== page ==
To first determine whether the LY-amplified RG population had maintained NSC properties, we analyzed its capacity for self-renewal and multipotentiality. Using a 7-day treatment paradigm, we marked proliferative cells 48 hours after the onset of Notch invalidation using CldU (supplementary material Fig. S4A). At this time point, 90% of the CldU-labeled population consists of RG recruited into the cell cycle as a result of Notch blockade (not shown). At the end of the 7-day LY treatment, 15% of CldU-labeled cells were still proliferating RG (white arrows in supplementary material Fig. S4B), illustrating self-renewal of the dividing RG status. Three days after the end of treatment, these cells had generated both non-dividing glia and differentiated neurons (supplementary material Fig. S4C,D). Thus, the population of RG cells recruited into the cell cycle upon Notch blockade also retains bipotent properties after long-term Notch invalidation.
To further investigate whether single RG from the amplified pool behave as NSCs, we used CldU-mediated tracing to track the fate of sister cells originating from RG divisions. CldU was applied 2 days after the end of a 7-day LY treatment (a stage when virtually all labeled cells belong to the amplified RG pool, not shown and see supplementary material Fig. S2), and the identity of CldU cell doublets was monitored after a 2-day chase (Fig. 3A). Along the ventricular zone of LY-treated fish, we observed symmetrical CldU cell doublets positive for glial markers, attesting to the occurrence of self-renewing symmetric gliogenic divisions (Fig. 3B-F), as well as asymmetrical doublets where one cell expressed a glial marker and the other a neuronal marker (Fig. 3G-K), highlighting bi-potentiality at the single cell level. These results indicate that RG from the amplified pool retain NSC properties at the single cell level, demonstrating that long-term Notch invalidation results in an expansion of the pallial germinal pool, with maintenance of NSC characteristics, except for a lack of quiescence.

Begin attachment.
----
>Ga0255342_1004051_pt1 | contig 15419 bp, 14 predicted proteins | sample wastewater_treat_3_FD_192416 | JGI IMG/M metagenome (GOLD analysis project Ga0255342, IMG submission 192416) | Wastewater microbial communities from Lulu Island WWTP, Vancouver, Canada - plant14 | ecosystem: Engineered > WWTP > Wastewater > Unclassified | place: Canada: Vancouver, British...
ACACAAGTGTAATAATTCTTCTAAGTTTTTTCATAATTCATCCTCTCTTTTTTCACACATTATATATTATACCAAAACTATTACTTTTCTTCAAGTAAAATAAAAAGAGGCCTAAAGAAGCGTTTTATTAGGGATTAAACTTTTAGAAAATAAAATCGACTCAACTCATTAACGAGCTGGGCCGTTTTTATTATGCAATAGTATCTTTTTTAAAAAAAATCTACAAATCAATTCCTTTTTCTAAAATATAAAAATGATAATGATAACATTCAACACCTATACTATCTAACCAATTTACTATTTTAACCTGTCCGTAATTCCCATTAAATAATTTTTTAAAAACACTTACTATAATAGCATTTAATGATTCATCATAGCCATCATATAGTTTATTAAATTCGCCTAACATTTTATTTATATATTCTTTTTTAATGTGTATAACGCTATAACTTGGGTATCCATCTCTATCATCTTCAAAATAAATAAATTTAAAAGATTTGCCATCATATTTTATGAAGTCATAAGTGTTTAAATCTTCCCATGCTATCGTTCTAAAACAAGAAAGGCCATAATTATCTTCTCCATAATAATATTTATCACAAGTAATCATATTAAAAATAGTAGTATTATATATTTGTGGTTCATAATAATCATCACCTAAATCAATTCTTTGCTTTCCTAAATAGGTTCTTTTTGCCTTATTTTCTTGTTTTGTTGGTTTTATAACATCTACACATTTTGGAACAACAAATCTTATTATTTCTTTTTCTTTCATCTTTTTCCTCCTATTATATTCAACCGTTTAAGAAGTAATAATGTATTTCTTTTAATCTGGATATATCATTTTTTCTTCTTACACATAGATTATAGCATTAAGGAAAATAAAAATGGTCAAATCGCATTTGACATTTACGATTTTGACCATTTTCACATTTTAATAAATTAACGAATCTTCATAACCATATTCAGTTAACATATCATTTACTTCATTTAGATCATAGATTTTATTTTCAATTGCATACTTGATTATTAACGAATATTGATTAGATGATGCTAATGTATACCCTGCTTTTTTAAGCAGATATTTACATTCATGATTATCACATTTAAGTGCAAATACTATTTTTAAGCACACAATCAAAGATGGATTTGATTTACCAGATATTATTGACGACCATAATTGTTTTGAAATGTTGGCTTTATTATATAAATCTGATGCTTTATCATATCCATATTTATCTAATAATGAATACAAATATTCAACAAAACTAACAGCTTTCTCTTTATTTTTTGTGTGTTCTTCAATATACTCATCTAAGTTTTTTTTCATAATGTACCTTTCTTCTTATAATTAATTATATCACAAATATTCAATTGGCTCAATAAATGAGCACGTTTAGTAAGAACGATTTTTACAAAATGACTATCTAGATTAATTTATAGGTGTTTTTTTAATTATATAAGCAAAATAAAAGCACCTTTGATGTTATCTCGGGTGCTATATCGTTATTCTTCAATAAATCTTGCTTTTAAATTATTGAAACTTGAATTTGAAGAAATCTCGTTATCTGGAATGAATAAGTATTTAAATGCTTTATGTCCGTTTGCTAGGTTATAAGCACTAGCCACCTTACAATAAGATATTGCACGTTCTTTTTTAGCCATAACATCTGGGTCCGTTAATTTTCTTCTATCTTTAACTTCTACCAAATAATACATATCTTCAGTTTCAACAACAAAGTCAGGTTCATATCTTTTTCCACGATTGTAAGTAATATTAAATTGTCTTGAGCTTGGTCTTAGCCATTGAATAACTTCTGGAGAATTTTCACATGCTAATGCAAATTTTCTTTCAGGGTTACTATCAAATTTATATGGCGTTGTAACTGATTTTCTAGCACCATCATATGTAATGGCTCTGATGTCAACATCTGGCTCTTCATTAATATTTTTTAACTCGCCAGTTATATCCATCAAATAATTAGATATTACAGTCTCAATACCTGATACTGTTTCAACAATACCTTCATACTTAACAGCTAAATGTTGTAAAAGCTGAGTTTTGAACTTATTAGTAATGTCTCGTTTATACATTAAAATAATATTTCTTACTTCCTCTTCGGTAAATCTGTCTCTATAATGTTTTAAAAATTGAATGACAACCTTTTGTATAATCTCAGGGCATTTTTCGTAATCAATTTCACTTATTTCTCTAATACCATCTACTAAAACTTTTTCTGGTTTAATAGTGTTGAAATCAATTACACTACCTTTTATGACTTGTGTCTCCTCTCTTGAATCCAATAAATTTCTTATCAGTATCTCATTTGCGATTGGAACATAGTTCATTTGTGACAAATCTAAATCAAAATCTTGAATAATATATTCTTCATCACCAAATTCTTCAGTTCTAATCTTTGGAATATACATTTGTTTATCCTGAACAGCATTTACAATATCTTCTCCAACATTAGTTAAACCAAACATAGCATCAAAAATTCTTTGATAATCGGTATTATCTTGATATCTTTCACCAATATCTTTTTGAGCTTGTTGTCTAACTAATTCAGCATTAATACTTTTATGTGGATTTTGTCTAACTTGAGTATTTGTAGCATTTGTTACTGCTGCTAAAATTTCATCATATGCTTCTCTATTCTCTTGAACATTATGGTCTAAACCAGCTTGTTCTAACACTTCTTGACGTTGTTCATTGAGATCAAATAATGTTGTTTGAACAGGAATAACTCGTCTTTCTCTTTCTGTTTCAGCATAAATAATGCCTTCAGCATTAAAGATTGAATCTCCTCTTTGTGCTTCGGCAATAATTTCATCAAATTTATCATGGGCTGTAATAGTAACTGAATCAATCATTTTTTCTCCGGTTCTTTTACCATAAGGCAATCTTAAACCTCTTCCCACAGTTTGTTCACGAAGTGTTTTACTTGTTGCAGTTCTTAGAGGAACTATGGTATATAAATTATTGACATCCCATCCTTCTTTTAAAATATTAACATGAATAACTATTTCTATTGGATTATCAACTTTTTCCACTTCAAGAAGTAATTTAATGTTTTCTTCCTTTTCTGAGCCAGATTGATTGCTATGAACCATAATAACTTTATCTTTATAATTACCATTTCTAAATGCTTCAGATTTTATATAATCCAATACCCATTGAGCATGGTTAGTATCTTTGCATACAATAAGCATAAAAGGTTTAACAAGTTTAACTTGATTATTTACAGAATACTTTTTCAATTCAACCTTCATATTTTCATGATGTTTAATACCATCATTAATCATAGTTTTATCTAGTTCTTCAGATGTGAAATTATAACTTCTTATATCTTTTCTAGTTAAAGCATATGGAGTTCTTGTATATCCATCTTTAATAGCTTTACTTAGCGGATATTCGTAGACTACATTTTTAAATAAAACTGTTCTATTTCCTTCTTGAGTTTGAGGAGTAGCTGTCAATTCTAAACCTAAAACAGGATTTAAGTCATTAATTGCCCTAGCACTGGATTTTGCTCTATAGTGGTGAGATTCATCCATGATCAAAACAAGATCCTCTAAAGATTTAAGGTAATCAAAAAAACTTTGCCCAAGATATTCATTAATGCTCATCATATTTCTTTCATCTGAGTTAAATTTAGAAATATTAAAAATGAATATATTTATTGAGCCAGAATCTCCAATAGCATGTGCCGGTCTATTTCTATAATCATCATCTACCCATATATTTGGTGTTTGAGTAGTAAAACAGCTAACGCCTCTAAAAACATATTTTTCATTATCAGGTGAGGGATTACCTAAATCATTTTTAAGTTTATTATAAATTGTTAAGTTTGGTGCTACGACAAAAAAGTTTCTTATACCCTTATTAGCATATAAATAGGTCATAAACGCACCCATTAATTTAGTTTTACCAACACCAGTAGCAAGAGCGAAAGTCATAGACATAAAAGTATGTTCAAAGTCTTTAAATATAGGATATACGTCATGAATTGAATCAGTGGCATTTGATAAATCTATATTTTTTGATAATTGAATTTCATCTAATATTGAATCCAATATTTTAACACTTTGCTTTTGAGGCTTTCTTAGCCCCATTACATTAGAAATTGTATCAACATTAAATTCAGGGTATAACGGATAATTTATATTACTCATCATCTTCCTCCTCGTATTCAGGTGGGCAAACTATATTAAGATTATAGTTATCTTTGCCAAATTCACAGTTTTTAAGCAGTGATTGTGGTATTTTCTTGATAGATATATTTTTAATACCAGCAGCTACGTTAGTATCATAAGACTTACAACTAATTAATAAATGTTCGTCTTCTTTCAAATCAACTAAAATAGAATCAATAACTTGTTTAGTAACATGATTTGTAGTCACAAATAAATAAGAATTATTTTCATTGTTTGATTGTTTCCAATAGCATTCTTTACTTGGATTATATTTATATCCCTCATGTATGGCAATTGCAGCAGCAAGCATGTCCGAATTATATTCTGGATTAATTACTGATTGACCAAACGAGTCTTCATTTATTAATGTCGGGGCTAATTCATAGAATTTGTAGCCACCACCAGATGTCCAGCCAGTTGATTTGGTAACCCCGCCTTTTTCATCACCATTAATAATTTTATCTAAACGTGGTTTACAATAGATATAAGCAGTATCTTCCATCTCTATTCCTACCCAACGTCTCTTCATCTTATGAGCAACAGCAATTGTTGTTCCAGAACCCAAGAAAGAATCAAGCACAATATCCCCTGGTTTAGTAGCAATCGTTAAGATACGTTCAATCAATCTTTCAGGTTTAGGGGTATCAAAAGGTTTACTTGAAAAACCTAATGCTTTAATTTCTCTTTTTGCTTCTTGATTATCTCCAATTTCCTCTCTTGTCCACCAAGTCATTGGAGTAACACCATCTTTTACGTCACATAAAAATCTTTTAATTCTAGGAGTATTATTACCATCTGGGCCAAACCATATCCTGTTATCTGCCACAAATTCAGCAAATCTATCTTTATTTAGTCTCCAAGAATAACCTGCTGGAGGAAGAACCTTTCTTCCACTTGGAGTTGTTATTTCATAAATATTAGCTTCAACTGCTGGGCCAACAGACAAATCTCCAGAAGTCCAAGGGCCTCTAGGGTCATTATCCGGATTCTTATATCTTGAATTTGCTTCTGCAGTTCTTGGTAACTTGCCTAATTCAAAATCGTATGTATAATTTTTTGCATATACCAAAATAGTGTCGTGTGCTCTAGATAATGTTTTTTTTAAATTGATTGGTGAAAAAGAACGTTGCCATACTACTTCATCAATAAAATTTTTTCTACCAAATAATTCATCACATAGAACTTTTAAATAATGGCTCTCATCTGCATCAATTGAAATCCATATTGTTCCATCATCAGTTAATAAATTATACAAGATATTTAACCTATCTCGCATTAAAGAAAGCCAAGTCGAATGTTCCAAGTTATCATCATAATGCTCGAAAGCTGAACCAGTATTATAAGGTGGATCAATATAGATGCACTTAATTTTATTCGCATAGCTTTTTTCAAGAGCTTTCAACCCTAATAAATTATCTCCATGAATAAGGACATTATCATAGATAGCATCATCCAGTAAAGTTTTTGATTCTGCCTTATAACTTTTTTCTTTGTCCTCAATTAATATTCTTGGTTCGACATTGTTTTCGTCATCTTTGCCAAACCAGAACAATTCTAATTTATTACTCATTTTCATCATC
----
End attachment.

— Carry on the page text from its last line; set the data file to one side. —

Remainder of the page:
These observations suggest that the activated RG state could be reversible when Notch levels are restored, with a rescue of GZ size and properties. To verify this, we analyzed the pallial ventricular zone in adult animals 1 month after the interruption of a 10-day Notch blockade. GZ morphology, RG numbers and the proportion of proliferating RG were indistinguishable from control fish (supplementary material Fig. S5). We conclude that a 10-day long Notch invalidation does not deplete NSCs in the zebrafish adult pallial GZ.
notch3 expression, but not notch1, characterizes adult pallial RG